Defined contribution (DC) pension schemes at private sector organisations had 7.7 million active members in 2017, compared with 6.4 million active members in 2016 and 1 million active members in 2012, according to research by the Office for National Statistics (ONS).
Its Occupational pension schemes survey: UK, 2017 also found that, within private sector DC schemes, the average total contribution rate was 3.4% in 2017, falling from 4.2% in 2016. This consisted of a 1.2% contribution from pension members and a 2.1% contribution from employers.
Paul Waters, head of guided outcomes at Hymans Robertson, said: “As the figures show, while the overall amount being saved into DC pensions increased in 2017 the average total contribution rate was 3.4%, falling from 4.2% in 2016. Even with the increase in contributions levels to 5% in April, and a further increase to 8% in 2019, people will be massively under-saving.
“The reduction of the [auto-enrolment] starting age to 18 and changing the entry threshold to base contributions which are due to be implemented, will help. These moves alone, however, will not achieve enough and other measures, such as pushing out the target retirement date to coincide with their state pension age and further increasing contributions to a total of 12%, will be needed to achieve an adequate income in retirement. At 12% we would begin to see a contribution that will have a meaningful impact for employees’ retirement savings. At that level we can see far greater certainty of them reaching a target income that they can live on in retirement.
“Employers, the industry and government must focus on helping people to save enough for retirement and not presume that the [auto-enrolment] default rates mean everything is going to be rosy when they finish working. Collectively we have the tools, we need to use them.”
The research further found that the total membership of occupational pension schemes in the UK was an estimated 41.1 million in 2017; this is the highest level recorded by this survey to date, and compares to 39.2 million total occupational pension members in 2016 and 27.9 million workplace pension members in 2013.
Occupational pension schemes had 15.1 million active members in 2017, split between 8.8 million members working in the private sector and 6.3 million within the public sector. This is an overall increase from 2016, which has 13.5 million active employee members across all occupational pension schemes. By comparison, active membership of defined benefit (DB) pension schemes within the private sector fell from 1.3 million in 2016 to 1.1 million in 2017.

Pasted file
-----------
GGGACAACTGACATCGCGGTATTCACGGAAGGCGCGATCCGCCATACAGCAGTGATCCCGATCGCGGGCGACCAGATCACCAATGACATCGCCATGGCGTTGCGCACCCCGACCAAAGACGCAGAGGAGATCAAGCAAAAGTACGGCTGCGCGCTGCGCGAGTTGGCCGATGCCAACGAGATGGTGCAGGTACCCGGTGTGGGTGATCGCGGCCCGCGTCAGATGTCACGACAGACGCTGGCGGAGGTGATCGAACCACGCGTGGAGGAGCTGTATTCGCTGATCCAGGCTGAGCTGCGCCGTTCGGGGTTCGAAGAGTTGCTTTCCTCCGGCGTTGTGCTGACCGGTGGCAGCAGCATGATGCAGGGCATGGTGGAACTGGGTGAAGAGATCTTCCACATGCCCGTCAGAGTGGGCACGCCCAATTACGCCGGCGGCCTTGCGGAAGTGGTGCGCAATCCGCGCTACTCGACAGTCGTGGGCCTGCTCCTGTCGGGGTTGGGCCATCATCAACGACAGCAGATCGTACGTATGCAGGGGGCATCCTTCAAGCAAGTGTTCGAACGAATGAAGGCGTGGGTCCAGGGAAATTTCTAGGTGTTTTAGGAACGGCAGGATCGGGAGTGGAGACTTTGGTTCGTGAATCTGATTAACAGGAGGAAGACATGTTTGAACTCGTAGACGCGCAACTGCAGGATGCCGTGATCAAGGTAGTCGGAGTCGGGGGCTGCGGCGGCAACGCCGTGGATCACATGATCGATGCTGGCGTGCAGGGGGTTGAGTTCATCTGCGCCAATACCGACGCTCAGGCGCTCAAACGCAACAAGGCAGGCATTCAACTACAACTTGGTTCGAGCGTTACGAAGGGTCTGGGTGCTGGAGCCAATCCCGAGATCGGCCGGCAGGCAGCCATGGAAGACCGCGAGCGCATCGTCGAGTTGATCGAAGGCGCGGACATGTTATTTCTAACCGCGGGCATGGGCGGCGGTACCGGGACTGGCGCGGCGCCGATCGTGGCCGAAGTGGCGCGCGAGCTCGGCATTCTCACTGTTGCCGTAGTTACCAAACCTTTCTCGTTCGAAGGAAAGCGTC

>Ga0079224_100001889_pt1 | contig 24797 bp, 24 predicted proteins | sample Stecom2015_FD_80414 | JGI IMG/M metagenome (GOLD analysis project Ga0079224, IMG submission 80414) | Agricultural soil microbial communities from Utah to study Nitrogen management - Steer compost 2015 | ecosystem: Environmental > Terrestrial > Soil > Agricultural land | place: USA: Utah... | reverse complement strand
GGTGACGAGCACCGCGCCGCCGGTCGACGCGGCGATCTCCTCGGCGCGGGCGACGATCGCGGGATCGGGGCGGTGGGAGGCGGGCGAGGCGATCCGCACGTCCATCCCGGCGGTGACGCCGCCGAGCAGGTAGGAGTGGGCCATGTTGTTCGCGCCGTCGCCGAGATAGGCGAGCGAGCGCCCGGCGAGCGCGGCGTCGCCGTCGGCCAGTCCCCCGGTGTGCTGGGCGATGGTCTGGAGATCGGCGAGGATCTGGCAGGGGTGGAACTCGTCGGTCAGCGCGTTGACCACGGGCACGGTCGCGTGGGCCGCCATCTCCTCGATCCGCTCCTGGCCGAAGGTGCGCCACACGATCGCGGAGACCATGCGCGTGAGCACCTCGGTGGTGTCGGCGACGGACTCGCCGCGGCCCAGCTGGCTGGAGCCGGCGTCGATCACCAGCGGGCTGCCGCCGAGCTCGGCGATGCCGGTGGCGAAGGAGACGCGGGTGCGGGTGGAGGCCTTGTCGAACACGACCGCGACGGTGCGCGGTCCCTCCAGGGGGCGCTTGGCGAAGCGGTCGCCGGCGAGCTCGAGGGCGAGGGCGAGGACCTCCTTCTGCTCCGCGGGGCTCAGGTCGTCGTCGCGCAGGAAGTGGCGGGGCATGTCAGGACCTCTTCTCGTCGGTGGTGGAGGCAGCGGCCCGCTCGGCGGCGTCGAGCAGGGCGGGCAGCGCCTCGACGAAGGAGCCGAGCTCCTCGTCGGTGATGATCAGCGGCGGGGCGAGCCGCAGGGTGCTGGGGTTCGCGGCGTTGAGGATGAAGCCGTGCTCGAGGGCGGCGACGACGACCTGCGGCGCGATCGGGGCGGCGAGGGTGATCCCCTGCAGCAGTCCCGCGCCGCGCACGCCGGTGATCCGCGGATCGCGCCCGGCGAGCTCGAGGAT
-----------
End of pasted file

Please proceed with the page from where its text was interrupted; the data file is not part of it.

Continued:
Kate Smith, head of pensions at Aegon, said: “The headline figures today about the increased number of people saving into pensions gloss over some very concerning issues in workplace pensions. We cannot dispute that it’s positive to see the total membership of occupational pension schemes in the UK continue to climb, reaching more than 41 million in 2017, the highest level recorded by the survey. However, the overall figures fail to capture the group personal pensions (GPPs) so there is a significant piece of the picture missing.”
The total number of preserved pension entitlements increased from 15.4 million in 2016 to 15.8 million in 2017. This was primarily seen in the private sector, which saw a rise from 11.2 million to 11.6 million between 2016 and 2017, compared to the public sector, which had increases from 4.2 million preserved pension entitlements in 2016 to 4.3 million in 2017.
Smith added: “[This] only amplifies the critical need for the pension dashboard to be delivered as soon as possible. The changing nature of the workplace means people quickly end up with multiple smaller pots, which can make it a real challenge to manage. If those with a workplace pension are to stand a chance of meeting their retirement goals, it’s essential that they are fully aware of where their various pots are invested.”
Public sector pension schemes had a total membership of 15.5 million in 2017, an improvement on the recorded 14.8 million members in 2016.
Nathan Long, senior analyst at Hargreaves Lansdown, said: “The growth in pension savers shows auto-enrolment has been spectacular at changing the financial future of the nation. Attention should now shift to helping everyone gain the confidence to take control of their own retirement if they want to.
“The amount people are paying in needs to rise, but will automatically go up to 8% of earnings when rules change in April next year. Hargreaves Lansdown have found half of people can already be helped to voluntarily increase their contributions, so the challenge is to improve on this as savings continue to grow.
“The number of dormant pension pots is increasing with all the speed of a runaway train. Giving people the opportunity to pay into their choice of pension when they join a new employer would help put the brakes on before the problem threatens to de-rail the auto-enrolment project.”